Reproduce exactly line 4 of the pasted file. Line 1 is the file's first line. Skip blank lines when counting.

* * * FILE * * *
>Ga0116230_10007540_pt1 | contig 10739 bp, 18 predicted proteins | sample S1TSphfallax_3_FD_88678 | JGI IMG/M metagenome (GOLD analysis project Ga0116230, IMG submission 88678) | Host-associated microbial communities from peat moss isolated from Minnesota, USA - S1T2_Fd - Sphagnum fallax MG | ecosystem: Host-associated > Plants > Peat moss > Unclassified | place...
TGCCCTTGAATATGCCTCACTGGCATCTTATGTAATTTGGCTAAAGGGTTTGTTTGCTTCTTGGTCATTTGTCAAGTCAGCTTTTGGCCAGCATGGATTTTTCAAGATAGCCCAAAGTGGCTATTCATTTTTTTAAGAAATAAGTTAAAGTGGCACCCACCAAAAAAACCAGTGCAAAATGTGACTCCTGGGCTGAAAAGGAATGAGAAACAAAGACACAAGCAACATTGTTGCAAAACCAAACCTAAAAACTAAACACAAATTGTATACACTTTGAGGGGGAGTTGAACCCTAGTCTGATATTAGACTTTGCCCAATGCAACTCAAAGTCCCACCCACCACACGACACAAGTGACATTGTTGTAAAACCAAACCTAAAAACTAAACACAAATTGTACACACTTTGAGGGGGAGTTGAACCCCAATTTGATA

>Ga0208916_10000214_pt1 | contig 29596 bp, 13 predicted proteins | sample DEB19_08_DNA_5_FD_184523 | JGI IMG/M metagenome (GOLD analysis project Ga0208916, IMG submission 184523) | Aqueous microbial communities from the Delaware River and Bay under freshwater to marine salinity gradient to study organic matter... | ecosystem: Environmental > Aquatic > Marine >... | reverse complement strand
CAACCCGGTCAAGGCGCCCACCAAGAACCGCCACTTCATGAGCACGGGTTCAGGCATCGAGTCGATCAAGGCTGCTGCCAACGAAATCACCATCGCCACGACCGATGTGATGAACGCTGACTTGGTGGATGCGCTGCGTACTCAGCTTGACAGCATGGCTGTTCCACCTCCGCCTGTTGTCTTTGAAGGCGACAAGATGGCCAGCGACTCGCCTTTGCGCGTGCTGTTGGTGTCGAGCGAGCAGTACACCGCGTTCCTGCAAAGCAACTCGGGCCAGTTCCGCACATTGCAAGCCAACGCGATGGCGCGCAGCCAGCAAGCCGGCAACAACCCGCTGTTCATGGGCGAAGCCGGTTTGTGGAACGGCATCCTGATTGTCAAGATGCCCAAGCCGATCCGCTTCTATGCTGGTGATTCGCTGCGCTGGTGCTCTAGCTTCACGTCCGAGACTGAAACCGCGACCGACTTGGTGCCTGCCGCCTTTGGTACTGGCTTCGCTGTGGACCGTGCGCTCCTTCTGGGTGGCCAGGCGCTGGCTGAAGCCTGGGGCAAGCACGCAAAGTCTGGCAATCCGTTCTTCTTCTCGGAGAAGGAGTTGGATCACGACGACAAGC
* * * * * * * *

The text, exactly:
CAACCCGGTCAAGGCGCCCACCAAGAACCGCCACTTCATGAGCACGGGTTCAGGCATCGAGTCGATCAAGGCTGCTGCCAACGAAATCACCATCGCCACGACCGATGTGATGAACGCTGACTTGGTGGATGCGCTGCGTACTCAGCTTGACAGCATGGCTGTTCCACCTCCGCCTGTTGTCTTTGAAGGCGACAAGATGGCCAGCGACTCGCCTTTGCGCGTGCTGTTGGTGTCGAGCGAGCAGTACACCGCGTTCCTGCAAAGCAACTCGGGCCAGTTCCGCACATTGCAAGCCAACGCGATGGCGCGCAGCCAGCAAGCCGGCAACAACCCGCTGTTCATGGGCGAAGCCGGTTTGTGGAACGGCATCCTGATTGTCAAGATGCCCAAGCCGATCCGCTTCTATGCTGGTGATTCGCTGCGCTGGTGCTCTAGCTTCACGTCCGAGACTGAAACCGCGACCGACTTGGTGCCTGCCGCCTTTGGTACTGGCTTCGCTGTGGACCGTGCGCTCCTTCTGGGTGGCCAGGCGCTGGCTGAAGCCTGGGGCAAGCACGCAAAGTCTGGCAATCCGTTCTTCTTCTCGGAGAAGGAGTTGGATCACGACGACAAGC